Fear the machine that is more creative than you
Artificial intelligence (AI) produced content will be as interesting as the brand that deploys it but what are the creative ramifications?
Source: Microsoft/John Roach
In January, Microsoft announced a new technology that could create photo real images just by reading the words you type. If you typed ‘yellow bird with a short beak’—then as if by magic a photographic image would be created on the fly. What are the creative ramifications of this technology? If it could be trusted to produce images for a brand, would we need designers? In the short term this technology isn’t threatening jobs, but it is representative of how creative AI is starting to change the way advertising works.
Advertisers have been using AI in adverts for a long time. Any service that uses an algorithm to serve up ads to its users and learns from the data can be considered to be using machine learning. What has changed is that there is a small army of startups who are using AI to produce the creative work in those ads.
“So now, brands have a choice. They can choose the slow and expensive human option that is based on feel and produces very little work. Or they can choose the fast and affordable AI driven service”
Creative AI can generate images, video, copy, music and dynamic media targeting. But is it better than the human alternative? The main difference is that these AI’s can research consumers by ingesting huge amounts of data instantaneously and create thousands of variants of content in seconds. So now, brands have a choice. They can choose the slow and expensive human option that is based on feel and produces very little work. Or they can choose the fast and affordable AI driven service that produces a huge number of different versions of assets that can all be optimized to the people viewing the content.
Creative AI can offer measurable value and effectiveness for brands because it can produce huge amounts of content in a heartbeat. Not only can it deliver volume, AI driven media buying can refine each element of the creative around what is working. Likewise, brands can take the one bit of creative their agency has given them and run with that.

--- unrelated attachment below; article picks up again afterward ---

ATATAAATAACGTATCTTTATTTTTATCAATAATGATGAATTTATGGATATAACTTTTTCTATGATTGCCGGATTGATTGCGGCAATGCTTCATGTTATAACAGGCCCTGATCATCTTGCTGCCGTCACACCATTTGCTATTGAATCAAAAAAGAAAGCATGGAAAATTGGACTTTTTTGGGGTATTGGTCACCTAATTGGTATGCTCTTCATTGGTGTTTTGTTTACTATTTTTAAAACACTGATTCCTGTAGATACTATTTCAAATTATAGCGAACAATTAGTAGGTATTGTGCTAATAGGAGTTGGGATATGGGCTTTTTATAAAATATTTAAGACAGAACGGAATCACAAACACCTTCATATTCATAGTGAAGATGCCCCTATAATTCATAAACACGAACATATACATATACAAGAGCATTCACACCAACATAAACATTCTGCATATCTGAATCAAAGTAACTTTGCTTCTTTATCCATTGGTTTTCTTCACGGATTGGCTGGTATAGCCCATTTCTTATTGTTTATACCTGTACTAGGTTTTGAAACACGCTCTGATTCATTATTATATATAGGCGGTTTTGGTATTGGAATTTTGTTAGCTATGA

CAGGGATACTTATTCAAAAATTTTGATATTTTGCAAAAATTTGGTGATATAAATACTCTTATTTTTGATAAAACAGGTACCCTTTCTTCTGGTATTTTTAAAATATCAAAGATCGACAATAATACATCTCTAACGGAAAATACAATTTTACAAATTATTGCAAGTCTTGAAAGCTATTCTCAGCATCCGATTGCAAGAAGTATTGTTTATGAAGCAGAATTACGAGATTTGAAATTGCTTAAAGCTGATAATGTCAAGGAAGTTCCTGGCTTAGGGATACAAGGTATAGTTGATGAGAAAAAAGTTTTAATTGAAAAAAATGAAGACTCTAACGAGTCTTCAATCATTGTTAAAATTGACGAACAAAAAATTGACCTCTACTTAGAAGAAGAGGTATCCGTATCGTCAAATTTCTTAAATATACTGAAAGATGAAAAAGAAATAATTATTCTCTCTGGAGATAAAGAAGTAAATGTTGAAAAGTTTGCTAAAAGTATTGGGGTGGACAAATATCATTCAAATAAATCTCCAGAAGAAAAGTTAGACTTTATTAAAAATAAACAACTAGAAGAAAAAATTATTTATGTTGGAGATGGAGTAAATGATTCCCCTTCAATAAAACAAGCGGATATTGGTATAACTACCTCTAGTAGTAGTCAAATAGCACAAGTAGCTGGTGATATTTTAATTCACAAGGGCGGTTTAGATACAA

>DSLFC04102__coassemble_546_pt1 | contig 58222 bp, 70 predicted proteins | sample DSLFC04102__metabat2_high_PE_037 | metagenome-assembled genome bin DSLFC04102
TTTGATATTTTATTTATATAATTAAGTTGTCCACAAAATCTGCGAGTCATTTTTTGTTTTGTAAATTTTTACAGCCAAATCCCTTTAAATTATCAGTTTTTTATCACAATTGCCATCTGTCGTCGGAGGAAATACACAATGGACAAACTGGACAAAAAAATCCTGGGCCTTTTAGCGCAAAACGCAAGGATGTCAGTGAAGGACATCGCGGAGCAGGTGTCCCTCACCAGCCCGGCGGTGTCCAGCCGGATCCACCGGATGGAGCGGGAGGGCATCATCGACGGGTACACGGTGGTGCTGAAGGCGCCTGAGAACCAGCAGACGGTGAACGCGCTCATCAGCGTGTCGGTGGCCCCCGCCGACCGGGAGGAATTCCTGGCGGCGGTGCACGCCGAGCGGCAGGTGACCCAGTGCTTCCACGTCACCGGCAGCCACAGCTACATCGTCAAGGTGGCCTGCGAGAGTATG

“AI can’t create content from nothing—it requires input”
It’s natural to think that if all brands used AI to create content, all content would look the same. Deep down, many advertisers will admit this is the current state of affairs. Just like today’s human-driven content, AI created content will be as interesting as the brand that it makes it for. AI can’t create content from nothing—it requires input. So if a brand has a unique tone of voice and an interesting visual style then the AI content will deliver both of these things. The content will only be beige if the brand is beige in the first place.
Photo by rawpixel.com on Unsplash
Traditional agencies will have to defend themselves and their services against the onslaught of creative AI. They will tell their clients that it takes a human to really understand what it takes to create big ideas. But which brand needs a Big Idea (that isn’t guaranteed to work) if an AI can produce thousands of small ideas that are perfectly targeted to the consumer in that moment?
“A human should always have the final word on what ends up representing a brand”
That’s not to say we’re going to lose the need for a human touch. Brands should think long and hard about letting an AI represent their brand in public without a human keeping it in check. The builders of the Microsoft’s wayward chatbot Tay will attest to the fact that a human should always have the final word on what ends up representing a brand.
So let’s marvel at a clever machine that can conjure a beautiful yellow bird from thin air, but let’s keep it in a cage - for now.